Principles of the Spiritual Life According to venerable Marist Father John Claude Colin
DETACHMENT It is said of the Apostles, that when Jesus called them, ' they left all and followed him '. Jesus, Himself, pronounced these words: 'None of you can be my disciple if he does not take leave of all that he possesses. ' And again, addressing all, He said : '' If any man has a mind to come my way, let him renounce self, and take up his cross daily, and follow me. He who tries to save his life will lose it; it is the man who loses his life for my sake, that will save it. How is a man the better for gaining the whole world, if he loses himself, if he pays the forfeit of himself ? ''
Detachment is, therefore, cited by Jesus as the first indispensable act for those who wish to follow him. But detachment is not reserved for a picked group of souls. Every Christian worthy of the name, and truly decided to fulfil his vocation, must renounce himself to follow Christ. For the Gospel tells us that Christ pronounced these words: ' to all alike'. But, evidently, that call to renunciation destined for all souls is aimed, with special keenness and depth, at those who profess to belong to God alone.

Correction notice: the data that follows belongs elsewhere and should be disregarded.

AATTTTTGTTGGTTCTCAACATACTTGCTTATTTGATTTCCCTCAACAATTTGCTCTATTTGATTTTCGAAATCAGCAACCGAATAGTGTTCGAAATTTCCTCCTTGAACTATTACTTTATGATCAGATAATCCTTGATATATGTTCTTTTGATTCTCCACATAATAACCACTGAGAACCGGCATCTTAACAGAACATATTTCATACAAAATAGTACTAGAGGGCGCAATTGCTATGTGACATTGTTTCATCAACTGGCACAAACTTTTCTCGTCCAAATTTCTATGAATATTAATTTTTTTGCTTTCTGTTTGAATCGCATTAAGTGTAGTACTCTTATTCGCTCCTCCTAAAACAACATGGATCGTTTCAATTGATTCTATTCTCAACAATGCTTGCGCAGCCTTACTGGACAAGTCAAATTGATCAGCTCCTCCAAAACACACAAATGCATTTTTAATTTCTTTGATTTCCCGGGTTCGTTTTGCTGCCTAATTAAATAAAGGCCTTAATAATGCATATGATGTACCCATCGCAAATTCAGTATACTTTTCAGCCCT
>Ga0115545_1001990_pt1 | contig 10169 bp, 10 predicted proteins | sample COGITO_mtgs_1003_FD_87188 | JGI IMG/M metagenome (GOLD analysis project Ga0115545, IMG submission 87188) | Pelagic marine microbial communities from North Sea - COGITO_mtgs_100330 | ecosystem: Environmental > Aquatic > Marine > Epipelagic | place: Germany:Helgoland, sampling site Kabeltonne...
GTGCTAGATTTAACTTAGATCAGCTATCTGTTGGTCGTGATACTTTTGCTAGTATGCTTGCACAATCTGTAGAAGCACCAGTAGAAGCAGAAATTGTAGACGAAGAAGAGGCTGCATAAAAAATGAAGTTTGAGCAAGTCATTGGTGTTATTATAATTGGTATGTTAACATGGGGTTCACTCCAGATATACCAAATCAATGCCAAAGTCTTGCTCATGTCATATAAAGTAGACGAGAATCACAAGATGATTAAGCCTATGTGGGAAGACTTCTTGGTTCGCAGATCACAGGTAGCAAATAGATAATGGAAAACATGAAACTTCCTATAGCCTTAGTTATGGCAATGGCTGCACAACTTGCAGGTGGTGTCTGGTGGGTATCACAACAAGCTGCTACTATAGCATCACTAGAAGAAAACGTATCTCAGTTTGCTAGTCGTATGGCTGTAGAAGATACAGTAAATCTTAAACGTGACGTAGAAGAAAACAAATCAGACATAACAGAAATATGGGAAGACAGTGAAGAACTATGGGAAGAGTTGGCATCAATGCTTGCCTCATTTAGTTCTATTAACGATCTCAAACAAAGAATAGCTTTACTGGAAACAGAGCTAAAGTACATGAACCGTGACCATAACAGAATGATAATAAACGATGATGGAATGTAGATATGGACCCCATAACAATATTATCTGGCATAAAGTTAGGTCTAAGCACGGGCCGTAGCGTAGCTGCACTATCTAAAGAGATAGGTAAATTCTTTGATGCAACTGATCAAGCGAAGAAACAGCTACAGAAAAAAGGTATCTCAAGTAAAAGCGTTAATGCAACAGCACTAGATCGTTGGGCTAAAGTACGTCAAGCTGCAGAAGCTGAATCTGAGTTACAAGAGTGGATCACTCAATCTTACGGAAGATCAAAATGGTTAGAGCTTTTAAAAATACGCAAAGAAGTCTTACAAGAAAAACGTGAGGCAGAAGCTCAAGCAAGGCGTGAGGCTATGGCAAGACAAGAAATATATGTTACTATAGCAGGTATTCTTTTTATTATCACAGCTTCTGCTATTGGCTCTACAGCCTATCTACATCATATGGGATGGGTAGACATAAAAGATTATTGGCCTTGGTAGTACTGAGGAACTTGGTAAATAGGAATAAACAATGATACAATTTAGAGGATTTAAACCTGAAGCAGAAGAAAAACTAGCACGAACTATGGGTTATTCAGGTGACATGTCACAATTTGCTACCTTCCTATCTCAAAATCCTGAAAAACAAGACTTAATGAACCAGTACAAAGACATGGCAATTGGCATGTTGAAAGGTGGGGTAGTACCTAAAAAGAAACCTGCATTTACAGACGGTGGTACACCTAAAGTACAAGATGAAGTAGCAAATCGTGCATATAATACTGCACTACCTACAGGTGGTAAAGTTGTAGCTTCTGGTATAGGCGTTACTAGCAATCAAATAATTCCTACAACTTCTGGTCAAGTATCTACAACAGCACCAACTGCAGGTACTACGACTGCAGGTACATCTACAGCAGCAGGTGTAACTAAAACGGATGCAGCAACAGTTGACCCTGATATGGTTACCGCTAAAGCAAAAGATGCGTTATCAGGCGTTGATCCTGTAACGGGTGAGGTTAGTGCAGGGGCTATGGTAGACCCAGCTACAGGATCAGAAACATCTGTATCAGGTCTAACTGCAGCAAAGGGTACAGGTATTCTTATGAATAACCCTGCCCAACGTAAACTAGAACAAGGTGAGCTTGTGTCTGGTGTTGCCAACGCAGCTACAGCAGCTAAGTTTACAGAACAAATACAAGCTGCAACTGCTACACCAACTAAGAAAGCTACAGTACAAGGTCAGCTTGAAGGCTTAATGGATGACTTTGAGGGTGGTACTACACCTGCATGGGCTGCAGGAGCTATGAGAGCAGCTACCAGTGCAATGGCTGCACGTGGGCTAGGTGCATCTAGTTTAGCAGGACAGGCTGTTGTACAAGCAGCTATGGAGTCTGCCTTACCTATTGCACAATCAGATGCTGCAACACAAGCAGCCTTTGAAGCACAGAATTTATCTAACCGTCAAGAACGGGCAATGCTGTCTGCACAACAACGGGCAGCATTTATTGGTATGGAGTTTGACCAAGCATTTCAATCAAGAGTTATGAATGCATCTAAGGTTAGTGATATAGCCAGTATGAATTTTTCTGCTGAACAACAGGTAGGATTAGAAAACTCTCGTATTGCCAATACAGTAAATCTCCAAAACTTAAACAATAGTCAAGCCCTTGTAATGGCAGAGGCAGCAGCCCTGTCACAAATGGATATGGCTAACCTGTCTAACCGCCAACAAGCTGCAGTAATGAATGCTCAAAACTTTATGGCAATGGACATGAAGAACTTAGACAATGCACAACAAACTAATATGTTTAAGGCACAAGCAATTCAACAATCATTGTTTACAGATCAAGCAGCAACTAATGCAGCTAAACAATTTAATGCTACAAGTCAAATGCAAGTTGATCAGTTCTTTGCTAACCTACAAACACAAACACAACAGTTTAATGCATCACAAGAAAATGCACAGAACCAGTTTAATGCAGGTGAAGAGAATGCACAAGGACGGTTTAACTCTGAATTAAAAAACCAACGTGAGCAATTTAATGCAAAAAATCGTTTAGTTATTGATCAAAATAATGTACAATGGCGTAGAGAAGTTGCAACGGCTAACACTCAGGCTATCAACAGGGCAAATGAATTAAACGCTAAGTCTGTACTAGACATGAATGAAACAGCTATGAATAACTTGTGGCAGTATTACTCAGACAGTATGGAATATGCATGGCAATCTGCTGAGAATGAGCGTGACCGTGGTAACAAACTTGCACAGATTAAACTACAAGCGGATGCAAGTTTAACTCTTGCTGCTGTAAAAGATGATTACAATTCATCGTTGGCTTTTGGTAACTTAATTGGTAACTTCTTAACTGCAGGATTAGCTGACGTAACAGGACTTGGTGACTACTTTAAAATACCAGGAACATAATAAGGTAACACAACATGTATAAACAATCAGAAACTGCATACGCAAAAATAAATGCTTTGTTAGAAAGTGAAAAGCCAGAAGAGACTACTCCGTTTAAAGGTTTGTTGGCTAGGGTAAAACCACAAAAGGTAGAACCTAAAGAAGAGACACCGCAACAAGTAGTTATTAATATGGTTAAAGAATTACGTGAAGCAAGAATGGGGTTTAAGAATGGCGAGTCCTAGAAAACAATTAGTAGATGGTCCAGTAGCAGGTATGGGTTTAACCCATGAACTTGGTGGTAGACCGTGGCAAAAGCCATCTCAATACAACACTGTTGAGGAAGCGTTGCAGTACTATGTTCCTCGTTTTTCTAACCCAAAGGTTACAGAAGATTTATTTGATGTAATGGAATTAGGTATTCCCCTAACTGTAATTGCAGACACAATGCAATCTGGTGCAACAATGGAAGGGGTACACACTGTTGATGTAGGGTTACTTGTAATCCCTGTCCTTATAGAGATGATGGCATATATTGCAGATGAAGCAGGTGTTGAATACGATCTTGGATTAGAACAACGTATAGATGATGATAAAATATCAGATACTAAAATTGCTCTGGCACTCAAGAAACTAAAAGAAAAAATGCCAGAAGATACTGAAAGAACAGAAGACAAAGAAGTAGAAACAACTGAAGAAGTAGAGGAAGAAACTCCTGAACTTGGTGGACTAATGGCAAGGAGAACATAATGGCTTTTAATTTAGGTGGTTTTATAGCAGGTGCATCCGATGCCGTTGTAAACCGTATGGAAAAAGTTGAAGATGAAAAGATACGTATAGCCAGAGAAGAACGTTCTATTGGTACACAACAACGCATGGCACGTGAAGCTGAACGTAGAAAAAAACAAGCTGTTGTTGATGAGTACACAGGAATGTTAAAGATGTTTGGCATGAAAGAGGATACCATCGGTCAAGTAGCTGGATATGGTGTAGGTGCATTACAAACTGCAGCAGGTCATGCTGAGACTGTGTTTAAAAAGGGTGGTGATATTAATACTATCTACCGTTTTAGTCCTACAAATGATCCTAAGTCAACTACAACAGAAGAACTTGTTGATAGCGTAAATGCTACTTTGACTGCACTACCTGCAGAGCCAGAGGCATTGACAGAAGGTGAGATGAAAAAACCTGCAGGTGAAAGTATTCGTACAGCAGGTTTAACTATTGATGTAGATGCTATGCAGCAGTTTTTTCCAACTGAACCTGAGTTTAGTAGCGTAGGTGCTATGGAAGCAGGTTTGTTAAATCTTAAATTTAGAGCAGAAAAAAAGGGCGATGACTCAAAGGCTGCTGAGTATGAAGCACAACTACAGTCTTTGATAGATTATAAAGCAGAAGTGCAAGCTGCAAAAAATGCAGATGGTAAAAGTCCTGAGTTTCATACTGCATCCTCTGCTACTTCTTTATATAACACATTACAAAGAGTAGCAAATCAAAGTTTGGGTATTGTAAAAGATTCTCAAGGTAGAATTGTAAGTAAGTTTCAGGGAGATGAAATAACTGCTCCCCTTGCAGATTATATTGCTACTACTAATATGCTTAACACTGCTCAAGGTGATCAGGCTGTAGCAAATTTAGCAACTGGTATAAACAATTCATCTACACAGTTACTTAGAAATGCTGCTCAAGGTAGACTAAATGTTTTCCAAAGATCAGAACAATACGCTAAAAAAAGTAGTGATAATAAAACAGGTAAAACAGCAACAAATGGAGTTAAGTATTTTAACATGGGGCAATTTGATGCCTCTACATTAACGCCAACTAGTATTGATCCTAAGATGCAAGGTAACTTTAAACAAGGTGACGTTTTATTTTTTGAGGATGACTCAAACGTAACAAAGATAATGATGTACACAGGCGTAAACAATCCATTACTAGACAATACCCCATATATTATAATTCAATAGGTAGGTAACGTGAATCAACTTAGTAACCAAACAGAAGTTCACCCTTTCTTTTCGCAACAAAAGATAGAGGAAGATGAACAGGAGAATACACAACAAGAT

Why detachment, and from what must we be detached? God gave us creatures to help us to serve and honour Him. He wanted us to use them as stepping-stones to Him. But we cling so much to them that they become a hindrance in our progress towards God. The spirit of detachment, alone, will put an end to this disorder by directing our souls towards their unique end: GOD. This spirit of detachment was, as it were, the very breath of Venerable Father Colin's soul:
'Let us renounce everything. Let us leave all to find all. If we remain attached to anything we shall be mere shadow religious. We shall be just very ordinary priests. . . . '' 'Let us renounce everything, strip ourselves of everything in order to do good. . . . '
'' The Apostles had left everything, and relied upon nothing human. They leaned only on the grace and strength of their good Master. With that one prop they changed the world. . . . ' 'Only saints will be able to do good, that is to say, missionaries leading a life of sacrifice, a life of death to 'self'. But it is necessary to die completely. Only partial death will accomplish little.'
A remarkable trait of Venerable Father Colin's is that, while specifying the necessity of renunciation of the senses so as to submit the flesh to the spirit, be touches this point very delicately so as to bring into stronger relief what is far more important renunciation of self.